Vitamin B12 Deficiency and Menopause: Risk Factors

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Women experiencing menopause need to watch for vitamin B12 deficiency, as risk  factors increase during menopause.  Untreated, vitamin B12 deficiency drastically increases your risk for heart attack, stroke, osteoporosis, and early-onset dementia– all of which are already risk factors for women experiencing menopause.

Vitamin B12 Deficiency and Menopause Symptoms

Vitamin B12 deficiency and menopause

Women in their 40s and 50s are extremely high risk factors for severe vitamin B12 deficiency. According to the Centers for Disease Control and Prevention (CDC), 1 in 31 Americans over the age of 50 develop vitamin B12 deficiency, the same age most women suffer from menopause.

As you continue to age, your risk for developing vitamin B12 deficiency gets higher, as it becomes harder to digest nutrients from the foods you eat, particularly vitamin B12, which requires digestive enzymes that many women experiencing menopause lack.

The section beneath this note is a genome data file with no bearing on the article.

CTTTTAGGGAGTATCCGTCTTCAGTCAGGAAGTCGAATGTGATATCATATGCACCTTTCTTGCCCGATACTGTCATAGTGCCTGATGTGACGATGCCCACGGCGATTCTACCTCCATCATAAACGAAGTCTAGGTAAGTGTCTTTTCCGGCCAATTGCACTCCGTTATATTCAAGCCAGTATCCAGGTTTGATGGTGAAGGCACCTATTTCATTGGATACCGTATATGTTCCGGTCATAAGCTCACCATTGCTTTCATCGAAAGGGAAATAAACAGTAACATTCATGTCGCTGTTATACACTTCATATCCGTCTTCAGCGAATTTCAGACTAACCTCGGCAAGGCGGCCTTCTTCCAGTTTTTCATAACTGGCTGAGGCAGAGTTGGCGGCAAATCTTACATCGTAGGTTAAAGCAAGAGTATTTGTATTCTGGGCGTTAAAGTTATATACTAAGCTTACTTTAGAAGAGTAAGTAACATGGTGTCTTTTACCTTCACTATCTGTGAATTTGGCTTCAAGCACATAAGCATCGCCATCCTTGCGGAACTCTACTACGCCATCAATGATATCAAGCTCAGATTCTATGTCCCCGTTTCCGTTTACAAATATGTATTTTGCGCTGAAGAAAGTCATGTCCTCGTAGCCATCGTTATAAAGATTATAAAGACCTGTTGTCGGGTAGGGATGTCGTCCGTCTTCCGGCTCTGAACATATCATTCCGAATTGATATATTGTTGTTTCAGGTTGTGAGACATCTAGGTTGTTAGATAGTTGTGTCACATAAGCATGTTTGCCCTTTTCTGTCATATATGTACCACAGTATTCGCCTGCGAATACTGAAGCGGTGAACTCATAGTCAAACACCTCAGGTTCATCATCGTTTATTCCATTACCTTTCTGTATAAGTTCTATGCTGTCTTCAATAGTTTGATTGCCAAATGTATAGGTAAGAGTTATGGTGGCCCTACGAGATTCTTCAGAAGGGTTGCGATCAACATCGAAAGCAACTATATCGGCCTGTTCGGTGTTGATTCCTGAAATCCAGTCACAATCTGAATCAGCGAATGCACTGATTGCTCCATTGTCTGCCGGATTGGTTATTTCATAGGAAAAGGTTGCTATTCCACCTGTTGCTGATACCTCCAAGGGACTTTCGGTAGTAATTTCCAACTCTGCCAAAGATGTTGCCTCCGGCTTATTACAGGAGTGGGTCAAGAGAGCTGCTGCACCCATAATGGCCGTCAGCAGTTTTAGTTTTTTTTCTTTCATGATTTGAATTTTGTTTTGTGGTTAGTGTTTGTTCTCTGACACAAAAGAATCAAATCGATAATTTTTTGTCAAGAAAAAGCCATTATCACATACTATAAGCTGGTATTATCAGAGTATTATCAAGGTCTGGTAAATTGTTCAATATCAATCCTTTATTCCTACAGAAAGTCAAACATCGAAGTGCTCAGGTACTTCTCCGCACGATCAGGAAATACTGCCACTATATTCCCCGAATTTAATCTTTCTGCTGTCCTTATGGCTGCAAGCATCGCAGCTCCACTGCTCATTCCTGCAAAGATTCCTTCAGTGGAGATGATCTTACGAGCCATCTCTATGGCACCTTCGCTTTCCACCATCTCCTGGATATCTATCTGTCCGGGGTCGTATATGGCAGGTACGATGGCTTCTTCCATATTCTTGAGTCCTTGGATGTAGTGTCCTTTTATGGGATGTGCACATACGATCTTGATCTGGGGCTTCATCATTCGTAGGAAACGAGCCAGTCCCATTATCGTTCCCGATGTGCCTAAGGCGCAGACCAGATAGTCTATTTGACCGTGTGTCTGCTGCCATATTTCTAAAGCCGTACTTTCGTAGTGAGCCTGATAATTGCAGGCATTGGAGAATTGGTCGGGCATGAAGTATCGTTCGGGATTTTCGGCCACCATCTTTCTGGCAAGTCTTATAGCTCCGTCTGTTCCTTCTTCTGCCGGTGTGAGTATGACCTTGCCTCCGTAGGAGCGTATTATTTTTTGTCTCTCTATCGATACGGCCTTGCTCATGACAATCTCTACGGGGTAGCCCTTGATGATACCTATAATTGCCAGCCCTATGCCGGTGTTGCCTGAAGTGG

By the time you reach 60, your chances of suffering signs of chronic illness from depleted vitamin B12 levels are 10%-15%.

Symptoms of vitamin B12 deficiency

Memory problems, brittle bones from osteoporosis (comorbid with low B12 levels), fatigue, heart palpitations, and mood disorders, such as anxiety, depression, and paranoia are all linked with vitamin B12 deficiency, or pernicious anemia.

Vitamin B12 Deficiency and Menopause Symptoms

All these symptoms are associated with vitamin B12 deficiency, and all are easily misdiagnosed as common symptoms of menopause.

Prevent vitamin B12 deficiency

To test for vitamin B12 deficiency, your doctor will need to take a small blood sample. If lab results confirm low vitamin B12 serum levels, then you will need to take vitamin B12 supplements immediately, and for an extended period as advised by your doctor.

Eating foods containing vitamin B12 may help, but to prevent symptoms and get your vitamin B12 levels back to normal, doctors  recommend supplementation, as vitamin B12 malabsorption often prevents people from digesting enough vitamin B12 from chicken, beef, and seafood.

To maintain healthy B12 levels, doctors recommend starting out with 1,000mcg. doses of vitamin B12.

However, since there is no upper level of tolerance for vitamin B12, it is perfectly safe, and even advisable, to take as many doses of vitamin B12 as you need, not only to alleviate symptoms of fatigue, disorientation, and pain, but also to better manage symptoms of menopause.

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